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  • September 15, 2021

    Experience the Benefits: Run for a State Bar Officer or Board Position

    "My volunteer work for the State Bar makes me a more well-informed lawyer and a better-connected professional," says State Bar President-elect Margaret Hickey, who encourages her colleagues to run for a State Bar position.

    Margaret Wrenn Hickey

    Sept. 15, 2021 – Are you missing the collegiality of your peers during the pandemic? Do you love to work on issues that have a reach beyond your day-to-day practice of law?

    Consider running for a State Bar officer position, a member of the Board of Governors, or volunteering to work on one of our many committees, section boards, or divisions.

    While some may think that volunteering or running for a State Bar position is too time consuming and distracts from the law practice, my experience has been that my volunteer work for the State Bar makes me a more well-informed lawyer and a better-connected professional.

    While it does take time, one can select a position that is only a few hours per year, such as service on some committees, or run for a board position that may require more like a few hours or more per month.

    A Long History of Volunteering

    My early volunteering as a lawyer was for the Family Law Section Board on a child support committee. As a result of that work, I was asked in 1994 to serve as a member of the Joint Legislative Council Special Committee on Child Custody, Support and Visitation Laws.

    Margaret Wrenn Hickey Margaret Wrenn Hickey, U.W. 1986, is managing shareholder of Becker, Hickey & Poster, S.C., Milwaukee. She is president-elect of the State Bar of Wisconsin and chair of the Nominating Committee.

    After serving on this Joint Legislative Committee, I was asked to serve on the Family Law Section Board, where I served approximately 13 years. In this work, I met other experienced and respected family law attorneys from throughout the state, worked on special events such as the Family Law Section’s Door County Workshop, and learned about legislation before it happened with the opportunity to influence that legislation.

    In the 1990s, I became active with the Elder Law Section (now Elder Law and Special Needs Section) for the same reasons. Elder law attorneys who help the elderly and those with special needs are a very special group of people.

    Quite frankly, I thought I may be too intense for them, but they welcomed me anyway. I worked on legislation helped to create the annual Elder Law Workshop, which has been one of the most well attended CLE events for over 20 years. Like the Door County Workshop, it is not only the education, but also the networking with colleagues that makes this event so popular.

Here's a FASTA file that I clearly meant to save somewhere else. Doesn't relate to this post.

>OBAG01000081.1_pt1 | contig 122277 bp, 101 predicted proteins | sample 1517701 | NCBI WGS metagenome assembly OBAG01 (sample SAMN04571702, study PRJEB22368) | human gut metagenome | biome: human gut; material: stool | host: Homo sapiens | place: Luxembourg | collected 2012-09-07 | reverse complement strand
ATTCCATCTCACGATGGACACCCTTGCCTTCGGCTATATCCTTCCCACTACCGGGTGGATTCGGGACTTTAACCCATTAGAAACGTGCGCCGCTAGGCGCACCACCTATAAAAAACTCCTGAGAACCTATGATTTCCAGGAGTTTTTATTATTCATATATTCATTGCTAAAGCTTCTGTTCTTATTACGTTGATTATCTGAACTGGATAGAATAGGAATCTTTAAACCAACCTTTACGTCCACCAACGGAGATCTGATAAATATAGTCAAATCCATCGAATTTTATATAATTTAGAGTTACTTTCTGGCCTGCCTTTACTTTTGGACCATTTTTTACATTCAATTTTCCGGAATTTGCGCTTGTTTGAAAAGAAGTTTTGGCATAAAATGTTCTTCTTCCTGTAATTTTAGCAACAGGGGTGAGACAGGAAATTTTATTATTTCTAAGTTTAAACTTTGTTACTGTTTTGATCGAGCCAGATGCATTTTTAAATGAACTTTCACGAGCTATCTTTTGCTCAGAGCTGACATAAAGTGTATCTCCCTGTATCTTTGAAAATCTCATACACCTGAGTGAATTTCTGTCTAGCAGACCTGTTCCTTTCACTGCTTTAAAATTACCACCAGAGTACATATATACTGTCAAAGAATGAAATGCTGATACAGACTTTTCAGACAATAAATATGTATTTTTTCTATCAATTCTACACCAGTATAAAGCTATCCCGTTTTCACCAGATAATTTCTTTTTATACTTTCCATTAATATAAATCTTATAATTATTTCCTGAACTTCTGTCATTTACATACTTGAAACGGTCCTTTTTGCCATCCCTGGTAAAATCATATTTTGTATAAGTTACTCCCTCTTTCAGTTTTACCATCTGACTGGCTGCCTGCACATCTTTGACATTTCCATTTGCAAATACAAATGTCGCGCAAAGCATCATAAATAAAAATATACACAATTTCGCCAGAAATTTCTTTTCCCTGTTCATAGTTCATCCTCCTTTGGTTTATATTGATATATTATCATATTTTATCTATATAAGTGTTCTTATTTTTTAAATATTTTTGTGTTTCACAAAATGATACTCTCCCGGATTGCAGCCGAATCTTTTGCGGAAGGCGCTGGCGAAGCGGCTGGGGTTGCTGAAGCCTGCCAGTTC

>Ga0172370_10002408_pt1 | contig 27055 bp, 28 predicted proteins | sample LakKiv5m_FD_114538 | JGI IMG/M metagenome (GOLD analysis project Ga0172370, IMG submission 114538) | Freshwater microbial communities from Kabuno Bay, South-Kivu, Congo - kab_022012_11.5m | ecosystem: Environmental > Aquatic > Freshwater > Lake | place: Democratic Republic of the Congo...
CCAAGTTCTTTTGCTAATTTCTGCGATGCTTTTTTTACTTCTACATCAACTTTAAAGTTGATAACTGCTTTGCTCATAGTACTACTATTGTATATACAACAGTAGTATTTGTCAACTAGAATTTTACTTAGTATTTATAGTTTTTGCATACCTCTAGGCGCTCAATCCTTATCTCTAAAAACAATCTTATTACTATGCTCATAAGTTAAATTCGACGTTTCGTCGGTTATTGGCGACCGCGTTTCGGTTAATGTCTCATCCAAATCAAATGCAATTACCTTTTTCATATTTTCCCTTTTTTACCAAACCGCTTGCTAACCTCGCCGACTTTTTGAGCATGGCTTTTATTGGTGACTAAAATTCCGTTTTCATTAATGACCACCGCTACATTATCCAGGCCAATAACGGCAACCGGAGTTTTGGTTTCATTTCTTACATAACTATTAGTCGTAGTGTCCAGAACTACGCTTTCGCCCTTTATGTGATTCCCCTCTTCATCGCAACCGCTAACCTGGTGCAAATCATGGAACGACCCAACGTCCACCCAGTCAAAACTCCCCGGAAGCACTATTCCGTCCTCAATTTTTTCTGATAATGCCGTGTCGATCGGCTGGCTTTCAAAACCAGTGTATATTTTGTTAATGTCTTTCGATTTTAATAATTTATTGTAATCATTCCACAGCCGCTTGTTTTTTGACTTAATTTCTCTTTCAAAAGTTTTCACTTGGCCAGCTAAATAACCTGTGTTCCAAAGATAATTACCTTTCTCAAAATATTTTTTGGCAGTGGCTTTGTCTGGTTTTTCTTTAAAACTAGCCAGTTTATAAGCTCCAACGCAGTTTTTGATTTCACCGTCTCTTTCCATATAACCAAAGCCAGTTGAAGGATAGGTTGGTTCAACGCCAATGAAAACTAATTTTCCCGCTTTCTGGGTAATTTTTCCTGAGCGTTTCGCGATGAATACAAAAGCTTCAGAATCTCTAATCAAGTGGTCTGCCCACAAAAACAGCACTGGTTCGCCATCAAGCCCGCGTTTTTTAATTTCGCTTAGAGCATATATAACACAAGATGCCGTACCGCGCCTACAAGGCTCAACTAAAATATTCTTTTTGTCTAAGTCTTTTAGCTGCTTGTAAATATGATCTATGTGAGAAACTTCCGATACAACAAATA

Later, I ran for and served on the Board of Governors (BOG) for multiple terms for District 2 in Milwaukee. I served on the BOG for a total of about 13 years, including a year as chair and two years as treasurer. The BOG handles issues that affect the practice of law, such as petitions to the Wisconsin Supreme Court involving rules that govern attorneys, changes related to how courts function and things like multi-jurisdictional practice. The BOG work educated me about what is happening now and what may be coming for the profession. This improved the way I dealt with clients and how I ran my law practice.

    This Work Returns Benefits

    The benefits of this work are numerous.

    First, I benefited from the collegiality of my peers. So often, we are at odds with the attorney on the other side. It is a pleasure to get to know each other in a non-confrontational setting.

    Second, I have learned so much about the law from the meetings, about proposed legislation, and from my more experienced peers. This makes me a better lawyer.

    Third, I got a welcome break from the challenges of a daily family and elder law practice. The meetings reminded me of why many of us originally chose to practice law – to help people and attempt to improve some aspect of society.

    I am asking you to consider this work that will actually return benefits to you, perhaps more than you give to the work. Consider a run for Board of Governors. This is where the policy decisions are made about our State Bar.

    The deadline for governor nominations is March 1, 2022. Contact Jan Marks at jmarks@wisbar.org if you are interested. Districts across the state are proportional to the population of attorneys, so you may be one of many governors from your district, or you may be the only governor for a larger swath of the state. Either way, you will learn a lot, meet wonderful people, and improve the practice of law.

    If you are more ambitious or have more time, consider running for one of the officer positions of the State Bar: president-elect, secretary​, and Judicial Council representative. The deadline for nominations is Oct. 15. If you are interested in nominating yourself (a perfectly acceptable practice) or nominating someone else to run for State Bar office, contact Jan Marks at jmarks@wisbar.org.

    Thank You, Nominations Committee Members

    Thank you to Nominations Committee members Bob Gagan, Kristen Hardy, Peggy Herlitzka, and Joel Skinner, who will review nominations with me. Together, we will propose a slate of candidates for the statewide offices.

    If you are interested in a committee, section, or division, let me or a State Bar employee know that, and find out more about State Bar leadership opportunities on WisBar.org.

    Whatever you are interested in doing, we likely have a spot for you at the State Bar. I look forward to seeing you there!




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